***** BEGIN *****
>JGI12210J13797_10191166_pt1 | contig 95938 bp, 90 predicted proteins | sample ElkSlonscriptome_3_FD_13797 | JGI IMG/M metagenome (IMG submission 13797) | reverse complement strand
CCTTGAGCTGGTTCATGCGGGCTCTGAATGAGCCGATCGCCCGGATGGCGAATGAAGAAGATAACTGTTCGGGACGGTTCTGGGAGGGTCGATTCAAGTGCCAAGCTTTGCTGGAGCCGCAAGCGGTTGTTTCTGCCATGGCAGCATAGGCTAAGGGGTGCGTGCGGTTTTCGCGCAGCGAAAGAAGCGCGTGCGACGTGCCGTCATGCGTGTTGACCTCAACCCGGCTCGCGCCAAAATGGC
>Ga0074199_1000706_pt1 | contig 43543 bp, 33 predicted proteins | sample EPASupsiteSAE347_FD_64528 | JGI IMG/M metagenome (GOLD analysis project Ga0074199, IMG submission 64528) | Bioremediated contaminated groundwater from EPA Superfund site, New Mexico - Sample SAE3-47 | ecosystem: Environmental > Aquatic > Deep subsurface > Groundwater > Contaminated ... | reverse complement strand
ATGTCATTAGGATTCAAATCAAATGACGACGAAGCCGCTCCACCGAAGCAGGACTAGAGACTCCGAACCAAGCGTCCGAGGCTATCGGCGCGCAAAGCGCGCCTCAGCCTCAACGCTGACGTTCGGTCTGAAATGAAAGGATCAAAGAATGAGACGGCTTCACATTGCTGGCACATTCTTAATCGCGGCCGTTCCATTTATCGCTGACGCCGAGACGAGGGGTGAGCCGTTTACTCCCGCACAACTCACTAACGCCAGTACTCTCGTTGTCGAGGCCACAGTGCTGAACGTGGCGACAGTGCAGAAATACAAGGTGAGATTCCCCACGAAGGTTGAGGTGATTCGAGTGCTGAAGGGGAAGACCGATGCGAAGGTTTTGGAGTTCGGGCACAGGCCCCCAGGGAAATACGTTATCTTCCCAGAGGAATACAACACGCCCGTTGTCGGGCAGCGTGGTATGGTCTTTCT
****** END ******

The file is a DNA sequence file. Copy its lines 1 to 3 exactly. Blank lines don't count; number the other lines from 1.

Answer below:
>JGI12210J13797_10191166_pt1 | contig 95938 bp, 90 predicted proteins | sample ElkSlonscriptome_3_FD_13797 | JGI IMG/M metagenome (IMG submission 13797) | reverse complement strand
CCTTGAGCTGGTTCATGCGGGCTCTGAATGAGCCGATCGCCCGGATGGCGAATGAAGAAGATAACTGTTCGGGACGGTTCTGGGAGGGTCGATTCAAGTGCCAAGCTTTGCTGGAGCCGCAAGCGGTTGTTTCTGCCATGGCAGCATAGGCTAAGGGGTGCGTGCGGTTTTCGCGCAGCGAAAGAAGCGCGTGCGACGTGCCGTCATGCGTGTTGACCTCAACCCGGCTCGCGCCAAAATGGC
>Ga0074199_1000706_pt1 | contig 43543 bp, 33 predicted proteins | sample EPASupsiteSAE347_FD_64528 | JGI IMG/M metagenome (GOLD analysis project Ga0074199, IMG submission 64528) | Bioremediated contaminated groundwater from EPA Superfund site, New Mexico - Sample SAE3-47 | ecosystem: Environmental > Aquatic > Deep subsurface > Groundwater > Contaminated ... | reverse complement strand